In my previous post I promised I’d talk a bit about my history with the medical system and how it affected me growing up.
Suffice to say that my experience with the medical system has not been stellar. Every doctor I’ve gone to since I was old enough to pay attention has summed up complaints about drug side-effects with “Can you breathe? Good enough, stop worrying about the other stuff.” This isn’t helpful when that “other stuff” is dizziness, lack of focus, loss of short-term memory, rapid weight gain, confusion, and a grab-bag of others, depending on what kinds of medications you’re on. This isn’t to say that the doctors haven’t been kind enough, but given theincreasing numbers of asthmatics in Canada, you’d think they’d know more than whatever pitch the pharmaceutical companies give them, or the latest studies of the meds they’re prescribing.
This lack of specialty isn’t their fault. The sheer density of medicines on th market for every illness is so heavy that I imagine any given doctor is at a loss with how to prescribe one over another, especially when so many of them are essentially the difference between Pepsi and Coca-Cola – brand preference based on nothing. This isn’t limited to my illness either – mental illness is even worse for a wide range of patches with no difference in their labeling, but which have hugely different effects on different people.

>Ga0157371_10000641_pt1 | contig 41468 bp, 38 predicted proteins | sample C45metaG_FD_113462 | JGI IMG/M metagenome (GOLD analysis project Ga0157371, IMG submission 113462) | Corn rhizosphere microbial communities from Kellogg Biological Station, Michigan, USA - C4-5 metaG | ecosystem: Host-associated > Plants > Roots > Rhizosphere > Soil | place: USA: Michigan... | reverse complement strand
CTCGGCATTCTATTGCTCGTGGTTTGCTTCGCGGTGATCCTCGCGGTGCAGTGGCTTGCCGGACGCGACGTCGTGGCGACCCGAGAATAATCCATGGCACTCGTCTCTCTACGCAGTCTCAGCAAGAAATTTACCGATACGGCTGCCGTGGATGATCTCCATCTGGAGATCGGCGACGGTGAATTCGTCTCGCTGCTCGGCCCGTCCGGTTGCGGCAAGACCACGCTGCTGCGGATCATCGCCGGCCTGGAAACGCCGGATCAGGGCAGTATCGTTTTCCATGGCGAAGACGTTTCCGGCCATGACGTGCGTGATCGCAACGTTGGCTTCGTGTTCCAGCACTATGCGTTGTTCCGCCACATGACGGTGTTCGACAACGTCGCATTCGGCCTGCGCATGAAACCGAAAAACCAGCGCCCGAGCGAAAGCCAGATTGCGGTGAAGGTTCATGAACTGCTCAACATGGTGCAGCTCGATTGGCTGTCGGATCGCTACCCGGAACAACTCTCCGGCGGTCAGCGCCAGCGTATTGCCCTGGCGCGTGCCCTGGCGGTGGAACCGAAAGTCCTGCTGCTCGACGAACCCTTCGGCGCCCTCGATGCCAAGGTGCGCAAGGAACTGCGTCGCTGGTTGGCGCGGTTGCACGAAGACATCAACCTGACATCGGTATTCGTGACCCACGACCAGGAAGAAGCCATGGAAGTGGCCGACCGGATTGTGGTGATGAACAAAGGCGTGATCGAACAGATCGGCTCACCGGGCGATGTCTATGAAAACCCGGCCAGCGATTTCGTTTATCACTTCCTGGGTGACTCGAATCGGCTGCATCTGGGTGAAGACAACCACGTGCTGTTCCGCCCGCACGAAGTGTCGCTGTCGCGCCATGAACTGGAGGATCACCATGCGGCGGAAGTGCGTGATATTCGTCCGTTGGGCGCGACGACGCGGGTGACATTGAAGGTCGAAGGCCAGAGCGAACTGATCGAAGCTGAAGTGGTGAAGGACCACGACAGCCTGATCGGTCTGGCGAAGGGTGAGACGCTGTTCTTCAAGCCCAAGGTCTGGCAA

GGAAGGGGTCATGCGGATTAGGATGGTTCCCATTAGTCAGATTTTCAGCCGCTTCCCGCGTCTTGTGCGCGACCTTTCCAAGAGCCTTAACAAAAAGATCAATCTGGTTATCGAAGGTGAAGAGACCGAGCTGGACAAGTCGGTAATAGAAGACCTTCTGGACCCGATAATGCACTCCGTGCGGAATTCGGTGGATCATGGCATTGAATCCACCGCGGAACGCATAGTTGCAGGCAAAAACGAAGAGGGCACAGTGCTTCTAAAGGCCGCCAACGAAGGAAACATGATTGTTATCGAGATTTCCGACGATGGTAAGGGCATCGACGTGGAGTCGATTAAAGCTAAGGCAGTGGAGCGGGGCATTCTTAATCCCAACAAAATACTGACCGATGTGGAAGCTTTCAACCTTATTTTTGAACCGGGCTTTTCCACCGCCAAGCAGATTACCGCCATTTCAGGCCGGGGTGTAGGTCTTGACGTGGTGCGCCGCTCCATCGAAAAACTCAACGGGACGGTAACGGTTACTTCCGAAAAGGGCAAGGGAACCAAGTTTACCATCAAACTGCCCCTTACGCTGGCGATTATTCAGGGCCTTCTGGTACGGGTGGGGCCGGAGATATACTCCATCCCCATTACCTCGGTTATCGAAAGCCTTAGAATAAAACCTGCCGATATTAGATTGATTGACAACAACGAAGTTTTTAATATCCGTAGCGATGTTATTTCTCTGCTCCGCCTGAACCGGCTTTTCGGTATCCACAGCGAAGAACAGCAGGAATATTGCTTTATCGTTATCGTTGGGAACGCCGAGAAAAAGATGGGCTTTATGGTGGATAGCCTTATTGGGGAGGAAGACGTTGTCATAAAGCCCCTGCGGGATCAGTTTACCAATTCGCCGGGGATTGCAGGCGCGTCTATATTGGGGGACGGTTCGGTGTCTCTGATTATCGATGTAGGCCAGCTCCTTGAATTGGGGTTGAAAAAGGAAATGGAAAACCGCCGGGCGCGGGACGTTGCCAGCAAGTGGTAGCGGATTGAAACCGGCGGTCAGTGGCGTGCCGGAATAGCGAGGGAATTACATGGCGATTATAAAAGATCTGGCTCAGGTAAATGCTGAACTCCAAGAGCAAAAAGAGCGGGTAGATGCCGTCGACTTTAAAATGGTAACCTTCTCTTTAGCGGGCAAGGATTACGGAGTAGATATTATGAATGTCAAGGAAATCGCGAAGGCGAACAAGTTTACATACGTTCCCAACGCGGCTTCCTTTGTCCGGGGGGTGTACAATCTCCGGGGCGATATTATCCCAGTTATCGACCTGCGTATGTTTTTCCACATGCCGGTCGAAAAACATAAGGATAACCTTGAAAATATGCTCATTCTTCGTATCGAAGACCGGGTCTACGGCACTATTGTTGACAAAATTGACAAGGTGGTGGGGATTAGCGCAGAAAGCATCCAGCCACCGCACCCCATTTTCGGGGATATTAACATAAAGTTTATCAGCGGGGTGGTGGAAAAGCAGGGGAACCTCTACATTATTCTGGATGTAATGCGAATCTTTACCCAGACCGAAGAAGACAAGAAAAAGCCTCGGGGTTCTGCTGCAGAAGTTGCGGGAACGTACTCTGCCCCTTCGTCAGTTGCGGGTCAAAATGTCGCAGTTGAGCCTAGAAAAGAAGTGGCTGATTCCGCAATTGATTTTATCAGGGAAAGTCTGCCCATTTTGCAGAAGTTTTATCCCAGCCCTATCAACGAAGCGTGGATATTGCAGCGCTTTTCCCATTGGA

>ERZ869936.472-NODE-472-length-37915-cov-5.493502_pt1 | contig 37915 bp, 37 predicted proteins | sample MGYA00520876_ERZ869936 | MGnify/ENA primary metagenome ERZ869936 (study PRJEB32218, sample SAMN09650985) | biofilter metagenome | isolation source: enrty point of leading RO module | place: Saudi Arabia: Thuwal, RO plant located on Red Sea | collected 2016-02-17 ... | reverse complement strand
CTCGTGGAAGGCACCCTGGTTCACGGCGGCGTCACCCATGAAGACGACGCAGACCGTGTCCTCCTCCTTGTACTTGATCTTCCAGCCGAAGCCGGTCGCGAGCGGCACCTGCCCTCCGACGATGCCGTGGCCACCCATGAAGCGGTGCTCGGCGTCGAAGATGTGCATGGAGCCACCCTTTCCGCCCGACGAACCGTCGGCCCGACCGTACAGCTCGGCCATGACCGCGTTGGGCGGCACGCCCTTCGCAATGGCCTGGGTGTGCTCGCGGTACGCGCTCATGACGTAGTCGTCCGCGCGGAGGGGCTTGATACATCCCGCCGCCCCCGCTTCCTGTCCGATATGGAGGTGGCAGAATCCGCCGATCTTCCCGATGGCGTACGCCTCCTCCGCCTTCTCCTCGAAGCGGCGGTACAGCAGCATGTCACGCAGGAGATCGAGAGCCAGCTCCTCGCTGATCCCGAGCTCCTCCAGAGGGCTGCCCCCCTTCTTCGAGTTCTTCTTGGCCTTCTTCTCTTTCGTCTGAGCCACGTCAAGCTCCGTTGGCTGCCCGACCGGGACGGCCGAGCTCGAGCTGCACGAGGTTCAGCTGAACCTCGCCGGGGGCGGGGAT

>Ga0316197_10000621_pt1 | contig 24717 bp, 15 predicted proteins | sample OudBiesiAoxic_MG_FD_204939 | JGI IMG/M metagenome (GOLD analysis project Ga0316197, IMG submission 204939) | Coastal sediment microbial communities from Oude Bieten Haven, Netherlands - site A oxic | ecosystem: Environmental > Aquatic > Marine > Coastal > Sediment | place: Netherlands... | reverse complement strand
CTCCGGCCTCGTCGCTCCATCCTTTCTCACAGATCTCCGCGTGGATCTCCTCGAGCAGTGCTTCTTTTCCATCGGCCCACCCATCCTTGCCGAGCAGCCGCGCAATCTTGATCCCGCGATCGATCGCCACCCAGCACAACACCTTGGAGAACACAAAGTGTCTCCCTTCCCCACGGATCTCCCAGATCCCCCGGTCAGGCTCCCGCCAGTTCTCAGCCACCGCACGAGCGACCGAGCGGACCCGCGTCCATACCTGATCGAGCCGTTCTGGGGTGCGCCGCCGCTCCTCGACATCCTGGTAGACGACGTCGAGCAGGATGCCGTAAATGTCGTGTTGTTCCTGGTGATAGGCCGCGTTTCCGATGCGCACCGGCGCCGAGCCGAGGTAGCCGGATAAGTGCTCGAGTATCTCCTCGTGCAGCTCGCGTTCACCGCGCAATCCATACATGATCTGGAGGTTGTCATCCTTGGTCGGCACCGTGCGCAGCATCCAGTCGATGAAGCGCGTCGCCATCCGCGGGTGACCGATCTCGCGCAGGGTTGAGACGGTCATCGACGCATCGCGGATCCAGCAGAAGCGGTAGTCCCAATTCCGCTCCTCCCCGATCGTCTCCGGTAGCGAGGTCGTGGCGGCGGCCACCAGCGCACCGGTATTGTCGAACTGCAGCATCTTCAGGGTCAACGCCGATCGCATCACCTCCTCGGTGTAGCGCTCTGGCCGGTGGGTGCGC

I’ve got no malice toward the medical industry (that’s right, I said industry) for this issue, but the habits doctors get into when prescribing can be destructive. It took me three attempts to convince my current doctor to change my dosage, because he simply didn’t believe that asthma symptoms could change. Imagine what he’s done to bipolar patients who get better at managing their troubles? Or anxiety sufferers who’ve solved parts of their affectation? It’s rending and affordance that’s at issue here.
But then, I’m a fairly educated patient, who refrains from self-diagnosis as often as possible. Doctors don’t get enough like me. I know that sounds like I’m tooting my own horn, but there it is. I’ve been on medications for the last twenty-five years or so, all my life, and more than a few of them have flat out sucked, or been totally WRONG for my case. One, when I was approaching adolescence, caused me to get the jitters so badly, to fidget so much, that a few of my teachers must have thought I had ADD. I ran around shaking my hands because I couldn’t keep them still – it HURT, physically, to be in one place for more than half an hour. Needless to say my grades suffered. Then I switched medications, and all the issues went away.
I was presented with many examples, growing up, of asthmatics who had recovered. They had either grown out of their illness – which can happen – or had trained temselves out of it. One of the guys on my biathelon team during my time with the Air Cadets, had managed to use his training to completely abolish his need for medicine. It was encouraging – until after two years in biathelon training my times were still bad, my aim horrible and the steroids I was on were preventing me from competing at higher levels because they counted as steroids, of course. Dead end. Wonderful, right?
It’s tough for a kid to cope with being tied to an inhaler. I’ll get into this a bit more in the next post; as I said in the intro post, I’ll talk about actionable events next, as well as shackles and affordances. That’s coming tomorrow.